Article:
State Regulators Bring Violations Against Cities After Chemical Releases
State environmental regulators are bringing violation notices against the cities of Greensboro and Reidsville. This comes after water discharges were recently found containing high levels of a likely human carcinogen.
The North Carolina Department of Environmental Quality says the action stems from a violation of water quality standards and conditions of wastewater permits the cities hold with the state.
In Reidsville, the discharge of 1,4 dioxane was linked to two companies, DyStar and Unifi, and in Greensboro, to Shamrock Environmental Corporation.
When asked why the state issued violations to the cities rather than the companies where the pollutant originated, Sharon Martin with NC DEQ says it’s the municipalities’ job to manage these issues.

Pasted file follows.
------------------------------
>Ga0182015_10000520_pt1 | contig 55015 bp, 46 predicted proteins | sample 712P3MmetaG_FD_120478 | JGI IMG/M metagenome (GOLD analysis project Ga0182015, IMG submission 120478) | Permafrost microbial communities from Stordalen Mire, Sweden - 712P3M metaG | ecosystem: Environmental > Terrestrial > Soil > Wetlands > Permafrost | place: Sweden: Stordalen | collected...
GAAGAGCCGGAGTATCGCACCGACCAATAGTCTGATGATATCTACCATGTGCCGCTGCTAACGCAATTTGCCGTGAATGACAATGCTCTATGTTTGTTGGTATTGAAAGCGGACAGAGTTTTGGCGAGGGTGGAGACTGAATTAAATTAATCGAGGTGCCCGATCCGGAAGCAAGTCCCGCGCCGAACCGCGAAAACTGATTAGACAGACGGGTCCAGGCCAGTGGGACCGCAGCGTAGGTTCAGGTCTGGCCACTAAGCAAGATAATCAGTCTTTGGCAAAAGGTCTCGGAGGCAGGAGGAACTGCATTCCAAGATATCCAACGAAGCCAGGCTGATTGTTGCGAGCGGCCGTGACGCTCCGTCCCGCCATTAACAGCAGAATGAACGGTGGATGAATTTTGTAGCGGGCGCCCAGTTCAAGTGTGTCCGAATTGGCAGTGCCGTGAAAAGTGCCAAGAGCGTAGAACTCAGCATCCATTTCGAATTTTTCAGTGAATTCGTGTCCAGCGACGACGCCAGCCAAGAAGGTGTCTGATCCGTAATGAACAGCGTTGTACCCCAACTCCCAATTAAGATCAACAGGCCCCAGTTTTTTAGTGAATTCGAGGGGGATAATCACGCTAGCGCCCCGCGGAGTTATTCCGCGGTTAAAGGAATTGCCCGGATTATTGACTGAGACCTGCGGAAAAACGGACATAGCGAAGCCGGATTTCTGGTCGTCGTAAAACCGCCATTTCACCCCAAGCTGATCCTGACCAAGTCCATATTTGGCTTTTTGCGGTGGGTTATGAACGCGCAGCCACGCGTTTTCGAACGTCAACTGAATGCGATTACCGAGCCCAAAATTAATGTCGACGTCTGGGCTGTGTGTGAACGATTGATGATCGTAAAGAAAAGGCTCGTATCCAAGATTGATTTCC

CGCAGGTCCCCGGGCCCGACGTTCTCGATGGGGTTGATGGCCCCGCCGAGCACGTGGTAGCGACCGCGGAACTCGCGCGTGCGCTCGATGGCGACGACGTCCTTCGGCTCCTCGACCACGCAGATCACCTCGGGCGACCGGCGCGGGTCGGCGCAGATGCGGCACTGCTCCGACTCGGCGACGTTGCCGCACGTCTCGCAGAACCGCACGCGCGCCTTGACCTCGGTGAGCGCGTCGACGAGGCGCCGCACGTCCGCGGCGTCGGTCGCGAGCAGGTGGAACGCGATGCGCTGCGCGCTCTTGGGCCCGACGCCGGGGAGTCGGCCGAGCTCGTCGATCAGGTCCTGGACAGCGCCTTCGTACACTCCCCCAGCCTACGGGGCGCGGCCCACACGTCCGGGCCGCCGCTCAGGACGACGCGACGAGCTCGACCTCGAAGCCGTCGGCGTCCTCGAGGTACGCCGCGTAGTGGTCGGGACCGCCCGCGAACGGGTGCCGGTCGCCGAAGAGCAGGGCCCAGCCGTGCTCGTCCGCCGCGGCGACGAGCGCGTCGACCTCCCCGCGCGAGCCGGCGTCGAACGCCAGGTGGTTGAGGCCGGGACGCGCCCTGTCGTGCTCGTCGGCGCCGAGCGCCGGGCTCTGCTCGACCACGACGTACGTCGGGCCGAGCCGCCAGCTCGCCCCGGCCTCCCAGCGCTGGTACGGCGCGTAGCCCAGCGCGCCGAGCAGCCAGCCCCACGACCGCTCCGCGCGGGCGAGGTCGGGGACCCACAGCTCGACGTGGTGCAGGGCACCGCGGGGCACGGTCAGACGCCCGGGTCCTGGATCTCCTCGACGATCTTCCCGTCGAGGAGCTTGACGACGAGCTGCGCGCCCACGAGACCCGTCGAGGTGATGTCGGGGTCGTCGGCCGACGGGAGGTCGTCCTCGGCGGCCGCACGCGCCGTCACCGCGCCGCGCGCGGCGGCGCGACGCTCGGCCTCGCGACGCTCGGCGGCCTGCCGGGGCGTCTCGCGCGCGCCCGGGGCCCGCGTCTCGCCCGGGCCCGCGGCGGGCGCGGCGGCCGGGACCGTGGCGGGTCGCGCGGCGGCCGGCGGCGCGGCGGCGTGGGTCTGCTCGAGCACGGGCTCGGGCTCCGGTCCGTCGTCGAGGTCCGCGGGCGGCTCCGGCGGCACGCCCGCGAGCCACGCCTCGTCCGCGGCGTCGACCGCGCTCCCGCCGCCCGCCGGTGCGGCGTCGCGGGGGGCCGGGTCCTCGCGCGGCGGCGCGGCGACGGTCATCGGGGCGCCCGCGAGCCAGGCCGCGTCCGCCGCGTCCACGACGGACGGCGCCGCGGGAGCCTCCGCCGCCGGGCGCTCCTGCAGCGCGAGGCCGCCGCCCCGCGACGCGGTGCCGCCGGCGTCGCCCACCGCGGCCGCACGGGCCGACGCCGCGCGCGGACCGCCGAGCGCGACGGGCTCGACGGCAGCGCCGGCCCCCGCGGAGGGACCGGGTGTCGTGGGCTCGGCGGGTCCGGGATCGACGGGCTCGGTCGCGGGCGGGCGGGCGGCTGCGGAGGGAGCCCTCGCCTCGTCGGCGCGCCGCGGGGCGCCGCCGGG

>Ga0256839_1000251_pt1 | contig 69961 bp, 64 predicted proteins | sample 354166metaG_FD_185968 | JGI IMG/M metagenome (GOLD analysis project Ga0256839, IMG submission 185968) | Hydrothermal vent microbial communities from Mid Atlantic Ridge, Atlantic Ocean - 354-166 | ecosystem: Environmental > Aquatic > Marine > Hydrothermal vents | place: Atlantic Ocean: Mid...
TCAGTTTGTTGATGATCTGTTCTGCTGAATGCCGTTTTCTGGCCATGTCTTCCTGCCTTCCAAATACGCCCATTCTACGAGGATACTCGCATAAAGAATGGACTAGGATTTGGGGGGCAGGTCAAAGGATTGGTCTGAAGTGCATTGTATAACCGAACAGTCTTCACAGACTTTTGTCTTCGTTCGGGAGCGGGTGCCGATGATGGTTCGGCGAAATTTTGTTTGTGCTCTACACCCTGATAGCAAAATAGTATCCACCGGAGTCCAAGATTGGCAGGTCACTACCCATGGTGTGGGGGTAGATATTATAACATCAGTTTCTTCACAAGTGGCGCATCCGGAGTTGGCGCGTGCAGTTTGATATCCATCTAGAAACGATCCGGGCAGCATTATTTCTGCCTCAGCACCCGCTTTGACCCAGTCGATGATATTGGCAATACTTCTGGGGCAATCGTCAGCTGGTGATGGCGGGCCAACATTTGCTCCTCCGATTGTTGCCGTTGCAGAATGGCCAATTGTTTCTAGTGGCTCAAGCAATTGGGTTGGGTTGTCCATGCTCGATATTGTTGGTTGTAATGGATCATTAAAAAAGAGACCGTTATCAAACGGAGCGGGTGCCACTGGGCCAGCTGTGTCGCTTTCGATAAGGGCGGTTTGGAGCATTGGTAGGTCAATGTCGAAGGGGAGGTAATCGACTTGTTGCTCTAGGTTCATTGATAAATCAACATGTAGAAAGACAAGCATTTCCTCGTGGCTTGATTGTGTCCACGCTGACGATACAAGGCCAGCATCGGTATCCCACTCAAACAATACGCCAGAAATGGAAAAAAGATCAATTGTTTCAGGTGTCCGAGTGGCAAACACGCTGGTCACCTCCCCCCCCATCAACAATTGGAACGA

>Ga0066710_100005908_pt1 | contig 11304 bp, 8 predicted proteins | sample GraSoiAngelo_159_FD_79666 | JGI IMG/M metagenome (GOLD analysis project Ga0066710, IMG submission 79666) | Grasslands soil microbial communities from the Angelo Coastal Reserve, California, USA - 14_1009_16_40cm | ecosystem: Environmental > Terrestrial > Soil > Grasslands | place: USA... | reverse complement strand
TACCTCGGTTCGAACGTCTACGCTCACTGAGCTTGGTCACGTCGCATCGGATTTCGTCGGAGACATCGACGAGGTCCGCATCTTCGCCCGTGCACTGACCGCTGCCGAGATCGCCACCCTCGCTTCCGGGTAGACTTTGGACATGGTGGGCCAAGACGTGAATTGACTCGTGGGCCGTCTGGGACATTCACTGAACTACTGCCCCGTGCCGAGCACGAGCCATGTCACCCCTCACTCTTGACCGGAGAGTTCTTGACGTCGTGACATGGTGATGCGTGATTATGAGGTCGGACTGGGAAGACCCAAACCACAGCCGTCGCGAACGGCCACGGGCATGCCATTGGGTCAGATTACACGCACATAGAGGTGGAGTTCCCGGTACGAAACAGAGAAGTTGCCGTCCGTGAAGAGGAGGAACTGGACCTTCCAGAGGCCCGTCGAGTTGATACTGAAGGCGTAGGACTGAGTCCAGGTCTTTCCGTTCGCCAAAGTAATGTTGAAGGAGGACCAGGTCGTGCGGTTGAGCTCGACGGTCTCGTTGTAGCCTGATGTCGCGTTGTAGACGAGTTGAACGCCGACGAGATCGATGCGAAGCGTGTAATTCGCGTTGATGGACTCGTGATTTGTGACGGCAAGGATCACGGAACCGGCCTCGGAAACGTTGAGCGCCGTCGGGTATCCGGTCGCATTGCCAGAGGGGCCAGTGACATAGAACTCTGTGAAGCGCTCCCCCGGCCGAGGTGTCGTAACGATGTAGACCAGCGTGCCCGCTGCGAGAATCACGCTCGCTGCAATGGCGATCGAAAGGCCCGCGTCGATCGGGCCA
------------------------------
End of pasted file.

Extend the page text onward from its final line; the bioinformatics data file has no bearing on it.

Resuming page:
“Our permits are with those pre-treatment programs. So it’s the responsibility of the cities and the permit holders, as the permit holders, to investigate and deal with their industrial dischargers,” Martin says.
An official with Greensboro Water Resources recently told WFDD there's confusion about state and federal guidelines and knowing which chemicals pose the greatest threat.
The city was not ready to comment but says it is in the process of reviewing the violations.
The North Carolina DEQ says it has initiated weekly testing at Greensboro and Reidsville's wastewater treatment plants and "will continue as long as necessary."